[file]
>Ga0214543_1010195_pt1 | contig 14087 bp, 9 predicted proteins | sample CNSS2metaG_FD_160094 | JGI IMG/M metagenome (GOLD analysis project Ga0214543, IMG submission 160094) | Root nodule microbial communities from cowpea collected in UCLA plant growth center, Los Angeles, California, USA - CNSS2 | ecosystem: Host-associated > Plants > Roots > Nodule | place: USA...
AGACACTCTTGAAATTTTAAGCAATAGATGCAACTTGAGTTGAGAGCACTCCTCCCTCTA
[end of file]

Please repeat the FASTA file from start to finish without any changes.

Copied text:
>Ga0214543_1010195_pt1 | contig 14087 bp, 9 predicted proteins | sample CNSS2metaG_FD_160094 | JGI IMG/M metagenome (GOLD analysis project Ga0214543, IMG submission 160094) | Root nodule microbial communities from cowpea collected in UCLA plant growth center, Los Angeles, California, USA - CNSS2 | ecosystem: Host-associated > Plants > Roots > Nodule | place: USA...
AGACACTCTTGAAATTTTAAGCAATAGATGCAACTTGAGTTGAGAGCACTCCTCCCTCTA